ORLANDO – The American Association for Clinical Chemistry (AACC; Washington) and the European Diagnostic Manufacturers Association (EDMA; Brussels, Belgium) reported during last week's XIX International Congress of Clinical Chemistry with the International Federation of Clinical Chemistry and Laboratory Medicine (Milan, Italy) that the content of the U.S. web site Lab Tests Online would be translated to reflect the language and national healthcare policies of three European countries: Germany, Italy and Spain.

Lab Tests Online is a web site for consumers to research the variety of diagnostic lab tests available to them. Its purpose is to assist in understanding the purposes of the tests and how to interpret their results objectively in terms of their overall healthcare. It is already available in the UK.

Susan Evans, a past president of the AACC who described herself as "an early advocate of Lab Tests Online," told Diagnostics & Imaging Week that, in particular, the translation of the site into Spanish represents "a huge opportunity to reach Spanish speakers around the world," including the large population of Spanish speakers in the U.S, as well as those in Latin America.

The www.labtestsonline.org site was launched in July 2001 and served its 5 millionth visitor in the first half of 2003. The AACC said that Prevention magazine in its March 2004 issue called the online resource "one of the smartest health sites on the web." In June 2003, the site was launched in the UK as www.labtestsonline.org.uk.

The groups expect that by next January, information concerning the first set of 50 tests will be available in Spain, Italy and Germany, and that by 2006-2007 the current content of Lab Tests Online will be fully available in Spanish, Italian and German.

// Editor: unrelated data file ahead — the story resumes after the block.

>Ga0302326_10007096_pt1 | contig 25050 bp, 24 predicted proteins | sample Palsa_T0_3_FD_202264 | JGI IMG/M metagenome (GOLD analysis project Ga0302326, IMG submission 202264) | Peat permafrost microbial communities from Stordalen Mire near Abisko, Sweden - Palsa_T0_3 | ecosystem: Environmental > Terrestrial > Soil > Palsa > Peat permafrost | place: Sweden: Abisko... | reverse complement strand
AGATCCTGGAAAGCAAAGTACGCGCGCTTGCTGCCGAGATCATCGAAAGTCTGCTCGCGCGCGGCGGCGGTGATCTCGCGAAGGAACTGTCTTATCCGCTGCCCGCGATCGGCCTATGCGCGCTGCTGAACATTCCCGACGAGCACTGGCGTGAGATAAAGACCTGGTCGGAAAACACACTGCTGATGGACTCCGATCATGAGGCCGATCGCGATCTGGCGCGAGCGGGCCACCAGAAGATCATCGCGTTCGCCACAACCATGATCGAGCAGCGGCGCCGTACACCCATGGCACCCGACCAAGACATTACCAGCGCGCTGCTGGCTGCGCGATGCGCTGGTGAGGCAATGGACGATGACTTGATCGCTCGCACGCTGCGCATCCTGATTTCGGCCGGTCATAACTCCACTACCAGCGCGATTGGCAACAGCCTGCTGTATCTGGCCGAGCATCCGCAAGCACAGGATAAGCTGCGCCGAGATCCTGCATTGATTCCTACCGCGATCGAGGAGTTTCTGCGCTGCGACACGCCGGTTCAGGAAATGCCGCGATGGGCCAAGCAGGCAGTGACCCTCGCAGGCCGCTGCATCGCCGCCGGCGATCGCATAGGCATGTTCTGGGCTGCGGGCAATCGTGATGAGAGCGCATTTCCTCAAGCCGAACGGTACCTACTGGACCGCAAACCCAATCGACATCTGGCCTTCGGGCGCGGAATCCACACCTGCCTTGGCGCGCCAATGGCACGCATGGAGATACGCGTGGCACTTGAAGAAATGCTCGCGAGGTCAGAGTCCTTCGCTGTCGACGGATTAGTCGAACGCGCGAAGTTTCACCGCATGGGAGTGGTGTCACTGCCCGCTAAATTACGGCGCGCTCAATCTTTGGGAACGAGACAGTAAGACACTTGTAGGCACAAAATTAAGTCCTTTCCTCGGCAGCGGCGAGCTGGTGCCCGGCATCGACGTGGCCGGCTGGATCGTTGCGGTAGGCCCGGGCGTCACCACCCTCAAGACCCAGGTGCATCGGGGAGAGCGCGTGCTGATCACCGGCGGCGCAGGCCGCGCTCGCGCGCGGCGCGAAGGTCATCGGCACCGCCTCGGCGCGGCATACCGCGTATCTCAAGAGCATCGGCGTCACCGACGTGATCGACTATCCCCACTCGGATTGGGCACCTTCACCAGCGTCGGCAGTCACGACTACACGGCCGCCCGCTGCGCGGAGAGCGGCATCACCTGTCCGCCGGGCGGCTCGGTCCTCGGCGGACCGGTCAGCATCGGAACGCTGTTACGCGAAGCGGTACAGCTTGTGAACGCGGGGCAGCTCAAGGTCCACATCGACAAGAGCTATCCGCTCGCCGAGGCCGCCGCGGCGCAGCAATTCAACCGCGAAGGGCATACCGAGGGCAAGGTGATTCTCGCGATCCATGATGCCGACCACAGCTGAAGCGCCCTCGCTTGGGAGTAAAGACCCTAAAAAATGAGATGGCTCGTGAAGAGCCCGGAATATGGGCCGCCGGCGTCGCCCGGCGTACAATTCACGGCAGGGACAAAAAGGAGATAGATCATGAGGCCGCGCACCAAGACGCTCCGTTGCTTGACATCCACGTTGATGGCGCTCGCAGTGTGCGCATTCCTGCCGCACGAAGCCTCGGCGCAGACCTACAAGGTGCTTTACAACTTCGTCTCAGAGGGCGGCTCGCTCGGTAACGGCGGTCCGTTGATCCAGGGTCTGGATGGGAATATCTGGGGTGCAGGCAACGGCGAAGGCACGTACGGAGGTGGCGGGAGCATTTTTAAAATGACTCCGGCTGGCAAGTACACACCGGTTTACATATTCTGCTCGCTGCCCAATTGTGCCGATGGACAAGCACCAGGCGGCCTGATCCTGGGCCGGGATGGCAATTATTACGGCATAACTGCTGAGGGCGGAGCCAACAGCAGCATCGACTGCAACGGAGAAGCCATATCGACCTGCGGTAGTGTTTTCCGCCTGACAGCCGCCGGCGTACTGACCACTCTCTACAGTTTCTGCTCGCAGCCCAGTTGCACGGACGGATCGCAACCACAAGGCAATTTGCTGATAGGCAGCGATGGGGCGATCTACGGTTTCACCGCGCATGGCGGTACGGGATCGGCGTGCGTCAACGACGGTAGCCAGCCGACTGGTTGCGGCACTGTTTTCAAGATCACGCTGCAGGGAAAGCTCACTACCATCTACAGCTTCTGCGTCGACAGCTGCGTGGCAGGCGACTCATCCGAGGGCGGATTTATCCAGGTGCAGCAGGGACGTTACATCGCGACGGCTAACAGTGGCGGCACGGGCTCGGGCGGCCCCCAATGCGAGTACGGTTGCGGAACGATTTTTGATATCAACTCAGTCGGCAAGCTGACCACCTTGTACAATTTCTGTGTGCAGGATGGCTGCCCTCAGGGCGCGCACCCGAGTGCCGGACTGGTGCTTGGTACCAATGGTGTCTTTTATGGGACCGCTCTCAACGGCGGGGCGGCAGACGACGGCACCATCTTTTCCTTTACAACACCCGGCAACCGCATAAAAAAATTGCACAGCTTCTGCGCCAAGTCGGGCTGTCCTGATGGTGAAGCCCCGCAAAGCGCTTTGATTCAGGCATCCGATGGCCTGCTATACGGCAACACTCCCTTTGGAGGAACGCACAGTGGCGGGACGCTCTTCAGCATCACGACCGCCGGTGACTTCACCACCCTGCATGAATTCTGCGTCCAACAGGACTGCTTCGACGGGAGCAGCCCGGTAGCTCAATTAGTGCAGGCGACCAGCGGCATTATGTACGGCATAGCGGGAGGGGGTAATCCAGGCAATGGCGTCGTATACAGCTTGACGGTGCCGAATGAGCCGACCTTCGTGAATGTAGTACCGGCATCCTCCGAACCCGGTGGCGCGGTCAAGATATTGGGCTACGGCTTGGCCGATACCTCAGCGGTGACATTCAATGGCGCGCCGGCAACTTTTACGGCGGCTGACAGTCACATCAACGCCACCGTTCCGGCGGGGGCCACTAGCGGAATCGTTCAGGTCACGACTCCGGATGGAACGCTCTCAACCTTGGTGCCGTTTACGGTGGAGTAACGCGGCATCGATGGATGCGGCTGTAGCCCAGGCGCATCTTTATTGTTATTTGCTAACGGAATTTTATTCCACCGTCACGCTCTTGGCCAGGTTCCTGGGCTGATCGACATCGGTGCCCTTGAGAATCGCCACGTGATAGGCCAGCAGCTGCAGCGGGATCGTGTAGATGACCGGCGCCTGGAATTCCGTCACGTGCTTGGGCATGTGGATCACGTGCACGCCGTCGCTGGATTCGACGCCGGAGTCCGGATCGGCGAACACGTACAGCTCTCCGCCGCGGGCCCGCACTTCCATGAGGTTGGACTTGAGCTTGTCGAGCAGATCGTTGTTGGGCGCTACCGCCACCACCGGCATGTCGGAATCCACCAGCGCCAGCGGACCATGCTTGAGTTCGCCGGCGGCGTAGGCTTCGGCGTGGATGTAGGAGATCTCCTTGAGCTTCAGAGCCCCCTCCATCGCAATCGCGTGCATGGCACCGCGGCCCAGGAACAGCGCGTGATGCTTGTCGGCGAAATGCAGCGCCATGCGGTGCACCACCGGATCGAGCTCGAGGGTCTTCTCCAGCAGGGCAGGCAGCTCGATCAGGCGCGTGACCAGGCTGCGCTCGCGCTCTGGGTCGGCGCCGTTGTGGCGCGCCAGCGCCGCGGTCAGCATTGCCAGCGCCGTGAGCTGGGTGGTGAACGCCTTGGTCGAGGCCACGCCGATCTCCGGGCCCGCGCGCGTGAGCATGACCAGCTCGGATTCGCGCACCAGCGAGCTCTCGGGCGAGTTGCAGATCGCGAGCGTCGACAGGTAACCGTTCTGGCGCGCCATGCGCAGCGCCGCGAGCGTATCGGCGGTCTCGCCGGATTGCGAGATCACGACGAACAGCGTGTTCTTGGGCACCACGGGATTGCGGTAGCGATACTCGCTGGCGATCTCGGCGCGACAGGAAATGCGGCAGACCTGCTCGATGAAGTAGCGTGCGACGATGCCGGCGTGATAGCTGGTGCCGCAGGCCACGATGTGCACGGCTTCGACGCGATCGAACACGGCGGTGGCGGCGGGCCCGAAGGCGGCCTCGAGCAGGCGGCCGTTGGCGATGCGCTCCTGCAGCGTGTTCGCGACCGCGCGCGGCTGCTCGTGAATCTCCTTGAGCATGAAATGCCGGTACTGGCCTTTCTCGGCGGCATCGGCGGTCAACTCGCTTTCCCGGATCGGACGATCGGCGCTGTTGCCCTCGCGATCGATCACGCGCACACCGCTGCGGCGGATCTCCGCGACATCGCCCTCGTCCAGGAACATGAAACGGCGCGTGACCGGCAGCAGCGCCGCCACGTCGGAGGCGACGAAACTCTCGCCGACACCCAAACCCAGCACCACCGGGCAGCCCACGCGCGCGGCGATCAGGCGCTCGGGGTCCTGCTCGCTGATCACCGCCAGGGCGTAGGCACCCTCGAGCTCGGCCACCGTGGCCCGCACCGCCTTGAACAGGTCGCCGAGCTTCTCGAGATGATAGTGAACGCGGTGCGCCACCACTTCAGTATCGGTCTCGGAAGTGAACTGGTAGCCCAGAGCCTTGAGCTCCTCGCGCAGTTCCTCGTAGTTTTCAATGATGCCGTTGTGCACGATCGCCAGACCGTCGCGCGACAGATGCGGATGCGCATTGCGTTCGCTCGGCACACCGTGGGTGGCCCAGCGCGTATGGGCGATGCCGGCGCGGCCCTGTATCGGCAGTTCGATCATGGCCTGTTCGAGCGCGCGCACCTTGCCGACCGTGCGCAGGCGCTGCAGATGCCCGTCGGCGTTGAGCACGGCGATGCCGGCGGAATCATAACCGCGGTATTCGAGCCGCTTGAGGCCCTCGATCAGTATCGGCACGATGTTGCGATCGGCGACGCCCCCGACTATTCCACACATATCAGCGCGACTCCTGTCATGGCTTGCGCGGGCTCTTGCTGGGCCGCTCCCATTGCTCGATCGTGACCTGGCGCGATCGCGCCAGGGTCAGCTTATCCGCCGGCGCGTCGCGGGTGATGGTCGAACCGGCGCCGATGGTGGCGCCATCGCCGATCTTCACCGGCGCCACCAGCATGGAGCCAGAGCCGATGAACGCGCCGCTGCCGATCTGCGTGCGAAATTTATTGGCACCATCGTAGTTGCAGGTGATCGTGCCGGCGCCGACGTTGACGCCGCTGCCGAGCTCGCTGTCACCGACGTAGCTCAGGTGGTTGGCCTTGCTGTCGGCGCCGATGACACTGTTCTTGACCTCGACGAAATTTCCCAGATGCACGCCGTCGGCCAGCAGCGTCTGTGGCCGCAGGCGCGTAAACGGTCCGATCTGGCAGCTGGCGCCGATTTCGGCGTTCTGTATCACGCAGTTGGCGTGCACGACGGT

Christine Tarrajat, director-general of EDMA, said it is "clear" that individuals in those European countries "need access to unbiased information."

Fifteen multinational companies are corporate associate members of EDMA, and seven of those companies were involved in Lab Tests Online in the U.S.

Jean Francois de Lavison, new president of EDMA and vice president of international affairs and public relations at bioMerieux (Marcy L'Etoile, France), said in a statement, "EDMA represents the interest of the European in vitro diagnostics industry to various stakeholders, namely: European governmental agencies, healthcare professionals who use or rely on IVD products, patient groups and the general public."

Lavison added: "I believe we all agree that a good portion – some say more than 50% of a patient's notes – is generated through diagnostic testing. This is the information that a physician forms the basis of and confirms many of the decisions made in providing healthcare to consumers."

The individual professional laboratory societies in the three new countries planning to have Lab Tests Online, at least initially, will be responsible for translation. National coordination committees and a European coordination committee have been established to adapt the U.S. web site content to "reflect national and cultural contexts," Lavison said.

"We are sure that we will raise the visibility of laboratory medicine" in those countries, said Mario Plebani, president of SIBoC, an Italian professional laboratory society.

The idea to add Europe to the now five-year-old U.S. project began in 2002 and led to early discussions among EDMA, several of its national association members, professional societies and AACC. Surprisingly, perhaps, the AACC has said that many of the users are not only consumers, but also nurses and physicians researching information about specific tests.

Lavison told D&IW that the efforts, thus far, to add Spain, Germany and Italy to the service are "a good start."

He summed up the effort's key goal: "The objective is to do it, and to do it well."

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